Training Your Horse For Vet Checks

Training Your Horse For Vet Checks

This article was written by Cyndi Rowat
I have copied it from the Spring 1999 issue of
Going the Distance, CaLDRA's newsletter.
They reprinted from Pacific/Prairie Horse

Nothing can spoil your opportunities for success in long distance riding like having a rotten brat who won't stand for examination or trot out for the veterinary judge. This is regarding the equine portion of the team - for those of you who need consultation regarding the human equation you might consider a crop or tranquilizers!!! In all seriousness, it is critical to remember that the whole reason the veterinarians are there in the first place is to ensure your horse's well being. Your horse should accept handling from every nook and cranny he's got, should allow a capillary refill test on the gum line and shoulder hydration pinches. He should allow palpation of his legs and inspection of his feet.

Your horse can be taught to be handled in all areas by systematically, calmly touching him everywhere as if he were to be examined by a vet. You can move on when the horse acknowledges your touch in a calm manner. A horse that is tense and holding his breath is not relaxed and is therefore not accepting of your touch - this area will need more work. Reward calmness by moving on. Light touch can tickle some sensitive horses - use enough pressure so as not to tickle. Be sensitive and don't rush - give it time if needed... daily if need be.

The trot-out is generally the same pattern at every ride; trot straight out and back and then trot in a large circle in each direction. Remember, the idea here is the vet wants to see if your horse is sound and able to start/continue the ride - not to see how great your legs look in the sun! Keep yourself out of the line of sight of the vet so he can see your horse moving in a flowing manner without stopping, side-passing and goofing off.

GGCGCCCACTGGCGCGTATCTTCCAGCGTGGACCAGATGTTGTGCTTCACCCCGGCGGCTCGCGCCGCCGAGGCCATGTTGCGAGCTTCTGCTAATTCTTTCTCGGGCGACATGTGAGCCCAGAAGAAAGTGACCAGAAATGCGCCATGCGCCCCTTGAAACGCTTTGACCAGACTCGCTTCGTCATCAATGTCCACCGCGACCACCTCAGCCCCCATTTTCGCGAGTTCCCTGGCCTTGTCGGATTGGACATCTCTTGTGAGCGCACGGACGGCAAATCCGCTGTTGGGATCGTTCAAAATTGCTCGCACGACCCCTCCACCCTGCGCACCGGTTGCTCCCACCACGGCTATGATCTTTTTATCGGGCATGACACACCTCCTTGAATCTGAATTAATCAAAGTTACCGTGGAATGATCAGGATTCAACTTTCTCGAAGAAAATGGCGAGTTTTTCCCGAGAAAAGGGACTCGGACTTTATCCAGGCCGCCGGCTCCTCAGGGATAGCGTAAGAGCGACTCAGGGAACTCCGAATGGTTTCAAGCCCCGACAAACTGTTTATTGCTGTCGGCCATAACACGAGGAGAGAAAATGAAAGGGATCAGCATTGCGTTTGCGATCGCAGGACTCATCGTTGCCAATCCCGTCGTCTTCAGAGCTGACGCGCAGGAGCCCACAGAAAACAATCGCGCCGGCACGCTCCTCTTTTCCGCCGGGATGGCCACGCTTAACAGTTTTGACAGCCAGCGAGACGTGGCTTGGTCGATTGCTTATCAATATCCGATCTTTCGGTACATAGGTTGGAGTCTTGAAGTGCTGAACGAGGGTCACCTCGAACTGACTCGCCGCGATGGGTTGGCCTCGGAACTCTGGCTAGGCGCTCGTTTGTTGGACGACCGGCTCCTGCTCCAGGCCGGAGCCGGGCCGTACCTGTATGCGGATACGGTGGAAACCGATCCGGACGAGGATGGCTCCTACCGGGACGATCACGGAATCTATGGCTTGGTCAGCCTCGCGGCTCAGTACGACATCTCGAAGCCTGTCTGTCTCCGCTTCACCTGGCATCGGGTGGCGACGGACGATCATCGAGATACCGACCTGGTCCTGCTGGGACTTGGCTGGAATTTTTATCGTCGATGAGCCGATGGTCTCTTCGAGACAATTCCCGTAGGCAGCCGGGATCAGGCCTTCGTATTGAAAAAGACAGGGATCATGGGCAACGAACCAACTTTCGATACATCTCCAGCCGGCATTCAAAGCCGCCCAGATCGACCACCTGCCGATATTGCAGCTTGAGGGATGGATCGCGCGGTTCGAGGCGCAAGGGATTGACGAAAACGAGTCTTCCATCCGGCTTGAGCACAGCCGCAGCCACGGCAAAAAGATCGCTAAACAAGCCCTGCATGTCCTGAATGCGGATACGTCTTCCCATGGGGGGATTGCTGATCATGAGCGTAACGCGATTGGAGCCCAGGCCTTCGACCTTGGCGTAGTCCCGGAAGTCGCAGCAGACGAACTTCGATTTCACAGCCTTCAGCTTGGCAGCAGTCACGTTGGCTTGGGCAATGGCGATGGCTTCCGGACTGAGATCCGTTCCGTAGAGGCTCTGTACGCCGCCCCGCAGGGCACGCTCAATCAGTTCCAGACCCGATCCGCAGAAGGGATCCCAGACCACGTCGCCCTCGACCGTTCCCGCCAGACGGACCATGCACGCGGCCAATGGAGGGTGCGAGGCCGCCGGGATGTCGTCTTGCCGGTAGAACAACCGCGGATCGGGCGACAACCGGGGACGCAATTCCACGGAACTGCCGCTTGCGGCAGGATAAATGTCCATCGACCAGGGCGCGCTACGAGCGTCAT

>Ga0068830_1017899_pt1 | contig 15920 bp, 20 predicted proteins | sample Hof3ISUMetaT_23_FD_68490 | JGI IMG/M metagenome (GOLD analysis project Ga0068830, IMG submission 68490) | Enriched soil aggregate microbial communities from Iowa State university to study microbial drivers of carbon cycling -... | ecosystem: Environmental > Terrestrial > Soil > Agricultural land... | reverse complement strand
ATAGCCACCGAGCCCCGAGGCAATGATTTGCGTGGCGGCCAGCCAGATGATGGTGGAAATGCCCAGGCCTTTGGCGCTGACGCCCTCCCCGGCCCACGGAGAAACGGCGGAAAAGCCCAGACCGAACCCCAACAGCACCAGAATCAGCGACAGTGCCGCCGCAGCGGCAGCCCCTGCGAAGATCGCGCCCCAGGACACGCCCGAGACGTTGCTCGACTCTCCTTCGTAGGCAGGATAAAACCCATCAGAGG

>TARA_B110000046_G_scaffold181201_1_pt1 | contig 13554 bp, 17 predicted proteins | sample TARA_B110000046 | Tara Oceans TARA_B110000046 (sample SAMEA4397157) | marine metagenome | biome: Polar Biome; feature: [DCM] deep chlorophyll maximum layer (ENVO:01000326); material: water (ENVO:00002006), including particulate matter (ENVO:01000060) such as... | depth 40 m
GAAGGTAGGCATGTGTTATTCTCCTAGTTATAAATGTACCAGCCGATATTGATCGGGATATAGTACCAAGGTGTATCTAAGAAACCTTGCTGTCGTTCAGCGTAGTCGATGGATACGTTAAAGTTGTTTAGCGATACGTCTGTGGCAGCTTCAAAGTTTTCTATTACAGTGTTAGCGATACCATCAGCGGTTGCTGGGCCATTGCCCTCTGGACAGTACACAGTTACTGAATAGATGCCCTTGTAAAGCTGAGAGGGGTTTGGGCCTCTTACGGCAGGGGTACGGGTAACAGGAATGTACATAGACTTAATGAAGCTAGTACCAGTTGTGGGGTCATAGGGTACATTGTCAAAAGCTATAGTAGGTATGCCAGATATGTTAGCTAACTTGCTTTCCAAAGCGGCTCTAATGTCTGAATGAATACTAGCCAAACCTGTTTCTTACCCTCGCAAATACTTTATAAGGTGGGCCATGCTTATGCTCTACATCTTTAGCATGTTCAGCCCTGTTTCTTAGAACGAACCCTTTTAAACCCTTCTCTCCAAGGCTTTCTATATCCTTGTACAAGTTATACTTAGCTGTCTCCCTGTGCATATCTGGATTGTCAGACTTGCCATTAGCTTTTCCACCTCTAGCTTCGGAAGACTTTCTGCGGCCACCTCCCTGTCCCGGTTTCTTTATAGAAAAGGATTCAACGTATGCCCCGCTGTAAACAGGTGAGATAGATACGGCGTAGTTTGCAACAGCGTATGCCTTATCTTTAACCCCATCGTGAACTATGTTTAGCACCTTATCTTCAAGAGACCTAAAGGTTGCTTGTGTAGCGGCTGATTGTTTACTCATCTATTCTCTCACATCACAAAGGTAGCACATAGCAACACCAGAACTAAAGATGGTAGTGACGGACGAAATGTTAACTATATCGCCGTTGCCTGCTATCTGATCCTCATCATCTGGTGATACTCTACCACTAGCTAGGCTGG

All training in halter begins at a walk. Once walking consistently in a straight line and leading in circles, begin to loosen the shank. Once acceptable response to your movements at the walk on a loose shank are achieved, move up to trot. Once trotting reliably, you should be able to let the shank out. (Note: If you horse tends to crowd you or step on you - verify that a tight shank isn't pulling him toward you.)

1. Teach your horse to trot in a straight line on the lead. Focus on an object or spot ahead and trot straight toward it. The vet should not have to travel to observe your horse's movement.

2.When trotting out - keep the shank loose. A loose shank is only attainable when your horse is confident in his job. Practice. A horse that constantly stops and needs to be chased forward needs more ground work.

3.Trotting a circle - again, the goal is to use a loose shank and train your horse from both left and right sides so you can be on either side.

Even a seasoned horse could use a brush-up prior to the start of the competitive season. Your vets will love you for it.

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